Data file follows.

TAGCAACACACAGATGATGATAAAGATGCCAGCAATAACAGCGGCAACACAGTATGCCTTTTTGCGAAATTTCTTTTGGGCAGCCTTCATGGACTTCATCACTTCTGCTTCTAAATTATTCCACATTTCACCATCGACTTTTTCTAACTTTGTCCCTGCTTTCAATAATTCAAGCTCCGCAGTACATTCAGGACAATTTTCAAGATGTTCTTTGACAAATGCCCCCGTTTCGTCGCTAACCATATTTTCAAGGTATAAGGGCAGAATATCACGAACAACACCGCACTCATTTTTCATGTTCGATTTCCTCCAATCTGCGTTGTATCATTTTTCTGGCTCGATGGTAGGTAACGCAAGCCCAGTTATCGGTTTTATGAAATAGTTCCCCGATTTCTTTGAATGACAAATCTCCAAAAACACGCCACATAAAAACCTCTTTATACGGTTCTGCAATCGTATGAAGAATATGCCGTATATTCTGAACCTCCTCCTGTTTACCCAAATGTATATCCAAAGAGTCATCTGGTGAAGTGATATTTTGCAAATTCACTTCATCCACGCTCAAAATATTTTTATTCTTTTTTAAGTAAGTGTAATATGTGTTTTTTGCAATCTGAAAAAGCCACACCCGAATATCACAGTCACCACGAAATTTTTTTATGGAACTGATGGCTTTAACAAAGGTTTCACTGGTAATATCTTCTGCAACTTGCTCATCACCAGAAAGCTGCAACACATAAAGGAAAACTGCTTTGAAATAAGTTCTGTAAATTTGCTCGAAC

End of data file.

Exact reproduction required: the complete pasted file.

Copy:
TAGCAACACACAGATGATGATAAAGATGCCAGCAATAACAGCGGCAACACAGTATGCCTTTTTGCGAAATTTCTTTTGGGCAGCCTTCATGGACTTCATCACTTCTGCTTCTAAATTATTCCACATTTCACCATCGACTTTTTCTAACTTTGTCCCTGCTTTCAATAATTCAAGCTCCGCAGTACATTCAGGACAATTTTCAAGATGTTCTTTGACAAATGCCCCCGTTTCGTCGCTAACCATATTTTCAAGGTATAAGGGCAGAATATCACGAACAACACCGCACTCATTTTTCATGTTCGATTTCCTCCAATCTGCGTTGTATCATTTTTCTGGCTCGATGGTAGGTAACGCAAGCCCAGTTATCGGTTTTATGAAATAGTTCCCCGATTTCTTTGAATGACAAATCTCCAAAAACACGCCACATAAAAACCTCTTTATACGGTTCTGCAATCGTATGAAGAATATGCCGTATATTCTGAACCTCCTCCTGTTTACCCAAATGTATATCCAAAGAGTCATCTGGTGAAGTGATATTTTGCAAATTCACTTCATCCACGCTCAAAATATTTTTATTCTTTTTTAAGTAAGTGTAATATGTGTTTTTTGCAATCTGAAAAAGCCACACCCGAATATCACAGTCACCACGAAATTTTTTTATGGAACTGATGGCTTTAACAAAGGTTTCACTGGTAATATCTTCTGCAACTTGCTCATCACCAGAAAGCTGCAACACATAAAGGAAAACTGCTTTGAAATAAGTTCTGTAAATTTGCTCGAAC